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All-Laser LASIK (Bladeless LASIK) Femtosecond Laser

All-laser LASIK is an advanced form of LASIK eye surgery that uses two separate lasers — a femtosecond laser for the first step of the procedure (creating the corneal flap) and an excimer laser to reshape the underlying corneal tissue and improve vision.

In conventional LASIK, the corneal flap is created with a bladed instrument called a microkeratome. All-laser LASIK eliminates the need for a surgical blade and offers greater precision and control, reducing certain LASIK risks and flap complications.

Advantages of All-Laser LASIK

The use of a femtosecond laser instead of a mechanical bladed instrument to create the corneal flap in LASIK surgery relieves a good deal of anxiety many people have about undergoing the procedure.

One recent study found that, when given the choice, 81 percent of LASIK candidates chose all-laser LASIK over conventional LASIK with microkeratome flap.1

Other clinical studies have identified a number of advantages of all-laser LASIK compared with LASIK where the flap is created with a bladed microkeratome. These advantages include:

  • A higher percentage of patients attaining 20/20 or better visual acuity after all-laser LASIK.2
  • Less risk of dry eyes after all-laser LASIK.3
  • Better adherence of the flap to the underlying cornea after all-laser LASIK.4

It should be noted, however, that many LASIK surgeons still prefer using a bladed microkeratome to create corneal flaps during LASIK.

They point out that a microkeratome can create a flap faster than a femtosecond laser, which can be a factor in patient comfort. And in the hands of a skilled surgeon, complications from flaps created with a microkeratome are very rare.

The All-Laser LASIK Procedure

Like conventional LASIK, all-laser LASIK is a two-step procedure:

Step 1: Flap Creation

A thin flap of corneal tissue (approximately 20 to 25 percent of the corneal thickness) is created using a femtosecond laser.

The flap, which remains attached to the cornea on one end by a small hinge of tissue, is folded back, exposing the underlying cornea to be reshaped with an excimer laser (see step 2 below).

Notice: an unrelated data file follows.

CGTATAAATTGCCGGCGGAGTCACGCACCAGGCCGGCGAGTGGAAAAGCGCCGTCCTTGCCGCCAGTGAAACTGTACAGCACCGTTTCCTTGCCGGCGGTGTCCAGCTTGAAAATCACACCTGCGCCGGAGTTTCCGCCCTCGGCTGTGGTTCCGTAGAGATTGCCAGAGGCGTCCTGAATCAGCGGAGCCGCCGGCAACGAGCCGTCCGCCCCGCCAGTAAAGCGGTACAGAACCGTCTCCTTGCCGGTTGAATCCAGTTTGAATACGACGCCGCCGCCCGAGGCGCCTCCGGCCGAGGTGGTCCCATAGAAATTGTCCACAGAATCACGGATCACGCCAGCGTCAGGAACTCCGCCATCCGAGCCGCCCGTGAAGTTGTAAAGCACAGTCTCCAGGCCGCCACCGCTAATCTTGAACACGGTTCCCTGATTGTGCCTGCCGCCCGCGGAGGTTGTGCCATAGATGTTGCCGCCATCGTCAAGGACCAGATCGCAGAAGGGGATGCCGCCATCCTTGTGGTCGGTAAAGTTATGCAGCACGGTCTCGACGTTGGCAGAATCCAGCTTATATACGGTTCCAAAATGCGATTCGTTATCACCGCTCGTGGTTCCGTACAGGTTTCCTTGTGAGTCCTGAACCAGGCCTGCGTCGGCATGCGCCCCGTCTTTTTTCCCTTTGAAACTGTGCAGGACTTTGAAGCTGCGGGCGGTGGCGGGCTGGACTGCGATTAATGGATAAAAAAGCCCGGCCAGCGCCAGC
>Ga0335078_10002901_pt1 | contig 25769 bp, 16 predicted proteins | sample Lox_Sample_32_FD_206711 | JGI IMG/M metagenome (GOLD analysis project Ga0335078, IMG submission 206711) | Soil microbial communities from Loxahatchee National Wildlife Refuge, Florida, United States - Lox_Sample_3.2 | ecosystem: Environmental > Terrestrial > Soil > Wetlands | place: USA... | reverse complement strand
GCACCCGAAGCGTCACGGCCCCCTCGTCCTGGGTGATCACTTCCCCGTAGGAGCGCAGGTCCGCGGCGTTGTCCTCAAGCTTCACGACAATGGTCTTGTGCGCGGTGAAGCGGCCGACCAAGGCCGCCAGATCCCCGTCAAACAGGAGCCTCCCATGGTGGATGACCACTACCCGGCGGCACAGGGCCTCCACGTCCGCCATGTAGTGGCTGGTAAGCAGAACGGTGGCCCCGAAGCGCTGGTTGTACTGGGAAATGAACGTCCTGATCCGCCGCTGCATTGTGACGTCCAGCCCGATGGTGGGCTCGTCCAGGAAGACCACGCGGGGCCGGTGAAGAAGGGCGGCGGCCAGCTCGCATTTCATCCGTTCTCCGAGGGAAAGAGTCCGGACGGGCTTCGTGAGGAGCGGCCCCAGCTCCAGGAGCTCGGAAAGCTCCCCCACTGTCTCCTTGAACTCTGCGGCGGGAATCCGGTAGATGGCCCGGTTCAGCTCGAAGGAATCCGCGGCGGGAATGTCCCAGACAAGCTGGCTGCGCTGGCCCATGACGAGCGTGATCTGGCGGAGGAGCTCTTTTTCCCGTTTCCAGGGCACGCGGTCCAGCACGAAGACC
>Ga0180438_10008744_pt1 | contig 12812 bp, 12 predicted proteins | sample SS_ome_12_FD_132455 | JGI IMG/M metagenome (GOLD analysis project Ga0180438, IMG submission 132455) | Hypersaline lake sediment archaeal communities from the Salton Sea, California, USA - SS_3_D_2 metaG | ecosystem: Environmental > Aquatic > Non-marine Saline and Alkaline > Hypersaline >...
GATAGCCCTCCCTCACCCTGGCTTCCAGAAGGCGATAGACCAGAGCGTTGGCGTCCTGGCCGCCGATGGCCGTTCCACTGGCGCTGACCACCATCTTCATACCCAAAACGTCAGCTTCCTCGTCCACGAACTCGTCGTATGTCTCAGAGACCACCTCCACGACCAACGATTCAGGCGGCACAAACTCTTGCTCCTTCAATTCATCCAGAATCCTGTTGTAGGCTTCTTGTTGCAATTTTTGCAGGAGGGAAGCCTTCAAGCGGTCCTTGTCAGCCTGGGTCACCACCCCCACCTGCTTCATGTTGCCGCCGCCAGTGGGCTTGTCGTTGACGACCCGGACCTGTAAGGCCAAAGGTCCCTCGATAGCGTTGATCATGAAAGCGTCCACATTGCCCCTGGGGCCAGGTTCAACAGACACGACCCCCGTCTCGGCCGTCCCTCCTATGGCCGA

Step 2: Laser Re-Shaping

With the underlying cornea is exposed, the LASIK surgeon positions the excimer laser close to the eye and begins the corneal re-shaping process.

The excimer laser delivers a series of computer-programmed pulses of high-energy ultraviolet (UV) light to the cornea. These energy pulses vaporize ("ablate") microscopic amounts of corneal tissue to reshape the front of the eye, enabling it to focus light more accurately.

The excimer laser treatment usually takes less than a minute. The surgeon then repositions the corneal flap over the treatment area. The flap bonds to the underlying cornea relatively quickly, with no need for stitches.

After surgery, you will be given medicated eye drops to use for several days to reduce swelling and decrease the risk of infection.

Who is a Good Candidate for All-Laser LASIK?

Like conventional LASIK, all-laser LASIK can correct a wide range of nearsightedness, farsightedness and astigmatism.

In some cases, because femtosecond lasers can create very thin flaps, a person whose corneal thickness is "borderline" for conventional LASIK with a microkeratome flap may be a good candidate for all-laser LASIK.

The ideal candidate for all-laser LASIK is over age 21, with healthy eyes and stable vision. Good candidates also must have realistic expectations about their vision after surgery and should fully understand and accept the risks associated with LASIK eye surgery.